There is no sugar-coating South Africa’s downgrade to sub-investment status.
As South Africa comes to grips with the 21-day national lockdown implemented by the government to help curb the spread of the coronavirus, which is severely impacting economic activity, a debt counselling executive says things will be very tough for everyone for the next few years.
Benay Sager, chief operating officer at debt management organisation DebtBusters, says there is no way to sugar-coat South Africa’s downgrade to sub-investment status, which came during the national lockdown.
He says this will mean significantly less tax revenue for the government. In addition, the downgrade will make it more difficult and expensive for the government to borrow money, the consequences of which will be felt by all South Africans.
“The two bitter pills the country is being forced to swallow will mean more hardship for consumers but might also persuade the government to now implement the structural economic reforms required to reduce the budget deficit,” Sager explained.
Last Friday, rating agency Moody’s cut SA’s credit rating to sub-investment grade, from BAA3 to BA1, with a negative outlook. The downgrade comes as the country grapples with recession in addition to the coronavirus lockdown.
Sager warns, though, that no matter how quickly or decisively the government acts, it will not provide any short-term relief for consumers.
“Things will get worse as the full impact of the lockdown and subsequent measures and the downgrade are felt,” he said, adding that banks, too, will be under pressure as it will be harder for them to borrow money. Consequently, banks are likely to implement stricter lending criteria, making it more difficult for consumers to borrow.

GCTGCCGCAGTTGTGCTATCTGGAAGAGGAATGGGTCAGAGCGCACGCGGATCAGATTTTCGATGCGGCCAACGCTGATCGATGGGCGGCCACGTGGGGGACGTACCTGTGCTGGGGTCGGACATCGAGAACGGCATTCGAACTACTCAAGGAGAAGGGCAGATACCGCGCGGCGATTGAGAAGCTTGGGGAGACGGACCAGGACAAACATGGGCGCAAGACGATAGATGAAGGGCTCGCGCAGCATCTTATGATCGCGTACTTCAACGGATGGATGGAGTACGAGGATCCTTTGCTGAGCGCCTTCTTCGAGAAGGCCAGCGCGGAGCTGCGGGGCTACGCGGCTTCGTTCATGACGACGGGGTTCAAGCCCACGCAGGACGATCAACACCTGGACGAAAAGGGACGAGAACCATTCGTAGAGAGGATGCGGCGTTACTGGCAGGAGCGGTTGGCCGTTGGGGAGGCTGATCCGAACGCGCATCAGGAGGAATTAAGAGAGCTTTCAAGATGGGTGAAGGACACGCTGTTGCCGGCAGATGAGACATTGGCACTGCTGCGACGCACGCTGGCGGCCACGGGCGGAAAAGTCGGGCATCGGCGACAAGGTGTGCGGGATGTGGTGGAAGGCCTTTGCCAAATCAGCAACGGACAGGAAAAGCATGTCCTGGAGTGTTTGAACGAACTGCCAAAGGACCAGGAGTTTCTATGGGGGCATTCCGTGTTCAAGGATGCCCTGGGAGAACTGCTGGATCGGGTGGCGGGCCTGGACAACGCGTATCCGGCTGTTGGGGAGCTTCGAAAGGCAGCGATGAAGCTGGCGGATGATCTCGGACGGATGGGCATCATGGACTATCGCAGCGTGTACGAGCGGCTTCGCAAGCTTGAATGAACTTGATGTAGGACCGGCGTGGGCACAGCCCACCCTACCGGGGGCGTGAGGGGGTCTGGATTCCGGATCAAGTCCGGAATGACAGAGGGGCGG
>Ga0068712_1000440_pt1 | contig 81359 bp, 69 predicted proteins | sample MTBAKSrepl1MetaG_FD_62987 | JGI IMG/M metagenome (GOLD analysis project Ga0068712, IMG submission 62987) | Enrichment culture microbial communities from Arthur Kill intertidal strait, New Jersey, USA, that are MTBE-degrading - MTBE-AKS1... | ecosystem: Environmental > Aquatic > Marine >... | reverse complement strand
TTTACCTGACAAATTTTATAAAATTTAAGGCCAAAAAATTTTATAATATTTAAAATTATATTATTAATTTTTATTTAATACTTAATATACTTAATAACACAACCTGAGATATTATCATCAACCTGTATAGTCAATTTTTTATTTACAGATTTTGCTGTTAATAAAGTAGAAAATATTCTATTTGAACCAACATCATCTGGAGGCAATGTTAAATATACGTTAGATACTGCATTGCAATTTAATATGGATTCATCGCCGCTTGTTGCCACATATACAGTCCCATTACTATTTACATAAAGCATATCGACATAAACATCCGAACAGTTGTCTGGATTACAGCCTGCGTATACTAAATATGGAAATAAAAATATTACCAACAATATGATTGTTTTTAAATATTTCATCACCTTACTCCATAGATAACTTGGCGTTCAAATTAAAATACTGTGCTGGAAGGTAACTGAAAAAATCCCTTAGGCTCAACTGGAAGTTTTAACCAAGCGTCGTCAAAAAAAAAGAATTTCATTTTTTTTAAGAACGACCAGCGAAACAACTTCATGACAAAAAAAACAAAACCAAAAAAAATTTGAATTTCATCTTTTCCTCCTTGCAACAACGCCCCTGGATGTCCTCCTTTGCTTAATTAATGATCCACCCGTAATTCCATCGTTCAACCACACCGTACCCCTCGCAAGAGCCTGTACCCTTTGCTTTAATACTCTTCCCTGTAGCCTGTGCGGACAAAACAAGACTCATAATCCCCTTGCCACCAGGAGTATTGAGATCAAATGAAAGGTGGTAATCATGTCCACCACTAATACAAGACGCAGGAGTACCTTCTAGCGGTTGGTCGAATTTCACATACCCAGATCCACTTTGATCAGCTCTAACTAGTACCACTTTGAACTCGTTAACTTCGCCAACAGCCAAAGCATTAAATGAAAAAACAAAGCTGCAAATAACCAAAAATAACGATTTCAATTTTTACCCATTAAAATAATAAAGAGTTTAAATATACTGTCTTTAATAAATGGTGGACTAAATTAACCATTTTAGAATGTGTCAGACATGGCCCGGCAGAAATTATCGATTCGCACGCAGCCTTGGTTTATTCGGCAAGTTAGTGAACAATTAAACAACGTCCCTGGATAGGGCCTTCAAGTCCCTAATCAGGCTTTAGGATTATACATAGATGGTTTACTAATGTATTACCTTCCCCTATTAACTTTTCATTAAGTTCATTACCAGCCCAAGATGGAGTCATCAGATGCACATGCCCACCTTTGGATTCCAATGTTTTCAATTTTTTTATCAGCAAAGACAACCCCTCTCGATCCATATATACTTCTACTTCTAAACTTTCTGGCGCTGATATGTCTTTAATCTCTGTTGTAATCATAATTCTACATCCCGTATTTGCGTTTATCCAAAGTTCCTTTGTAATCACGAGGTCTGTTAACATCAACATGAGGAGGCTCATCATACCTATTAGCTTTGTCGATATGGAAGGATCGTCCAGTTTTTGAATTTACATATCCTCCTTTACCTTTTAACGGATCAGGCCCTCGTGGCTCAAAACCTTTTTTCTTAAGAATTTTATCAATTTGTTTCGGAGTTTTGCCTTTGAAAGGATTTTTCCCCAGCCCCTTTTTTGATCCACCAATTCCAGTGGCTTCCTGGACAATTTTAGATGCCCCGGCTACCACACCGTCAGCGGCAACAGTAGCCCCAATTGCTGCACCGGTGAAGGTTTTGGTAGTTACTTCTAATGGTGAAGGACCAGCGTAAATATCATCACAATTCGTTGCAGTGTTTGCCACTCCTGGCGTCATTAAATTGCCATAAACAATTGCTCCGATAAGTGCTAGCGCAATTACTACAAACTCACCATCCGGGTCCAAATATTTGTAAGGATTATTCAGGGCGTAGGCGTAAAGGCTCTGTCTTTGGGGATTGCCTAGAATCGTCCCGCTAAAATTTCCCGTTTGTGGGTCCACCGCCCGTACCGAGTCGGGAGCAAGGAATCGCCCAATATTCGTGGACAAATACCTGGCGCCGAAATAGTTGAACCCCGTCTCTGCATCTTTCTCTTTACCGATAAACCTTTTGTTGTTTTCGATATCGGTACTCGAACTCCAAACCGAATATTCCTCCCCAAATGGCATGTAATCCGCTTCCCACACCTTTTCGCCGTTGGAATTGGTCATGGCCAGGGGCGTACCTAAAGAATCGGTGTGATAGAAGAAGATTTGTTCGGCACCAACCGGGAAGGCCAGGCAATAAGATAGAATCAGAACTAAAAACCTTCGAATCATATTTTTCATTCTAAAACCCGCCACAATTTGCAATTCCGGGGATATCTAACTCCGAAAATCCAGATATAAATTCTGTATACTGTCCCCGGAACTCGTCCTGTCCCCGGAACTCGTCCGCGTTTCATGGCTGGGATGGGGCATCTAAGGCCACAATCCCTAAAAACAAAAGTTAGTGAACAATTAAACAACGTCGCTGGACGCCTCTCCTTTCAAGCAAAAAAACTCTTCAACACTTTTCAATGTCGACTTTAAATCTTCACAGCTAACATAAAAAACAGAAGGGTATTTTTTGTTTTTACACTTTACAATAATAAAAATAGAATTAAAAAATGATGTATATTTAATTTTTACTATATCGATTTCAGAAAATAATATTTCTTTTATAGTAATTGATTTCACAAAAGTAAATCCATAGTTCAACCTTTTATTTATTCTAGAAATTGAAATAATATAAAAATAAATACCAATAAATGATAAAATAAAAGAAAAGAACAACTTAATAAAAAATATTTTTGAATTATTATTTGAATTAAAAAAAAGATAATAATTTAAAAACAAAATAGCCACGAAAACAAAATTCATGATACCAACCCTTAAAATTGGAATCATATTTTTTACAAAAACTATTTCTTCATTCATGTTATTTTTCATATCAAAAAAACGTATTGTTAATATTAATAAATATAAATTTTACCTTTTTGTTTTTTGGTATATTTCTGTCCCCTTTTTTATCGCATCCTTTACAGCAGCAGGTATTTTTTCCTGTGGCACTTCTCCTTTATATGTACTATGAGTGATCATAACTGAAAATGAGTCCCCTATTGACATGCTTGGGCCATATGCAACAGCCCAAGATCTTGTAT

According to Sager, this could be problematic for those consumers who have been borrowing money to supplement their incomes.
DebtBusters’ most recent debt report for the last quarter of 2019 found that South Africans’ net income declined markedly in real terms since 2015 and that many consumers were making up the shortfall by borrowing heavily. In four years, the average debt levels increased 13% as against average income levels.
The report further found that people who applied to the company for debt counselling during 2019 had, on average, 15% less real net income compared with those who applied in 2015.
“The reality now is that many of these consumers will no longer qualify for another loan,” Sager said.
The payment holidays that some financial institutions are introducing to cushion the impact of the Covid-19 lockdown on consumers may postpone the inevitable, but not indefinitely, he explained.
“We’d urge people to reassess their spending now and look at where and how they can make savings. If they’re already struggling to meet their monthly obligations, this situation will only get worse and they should seek help from a credible debt counsellor before this happens.”
Sager added that while things will be very tough for the next few years, an unintended consequence of the downgrade may be that it makes South African consumers less reliant on borrowing to sustain their lifestyles. If that happens, there may be some silver lining.
– African News Agency (ANA)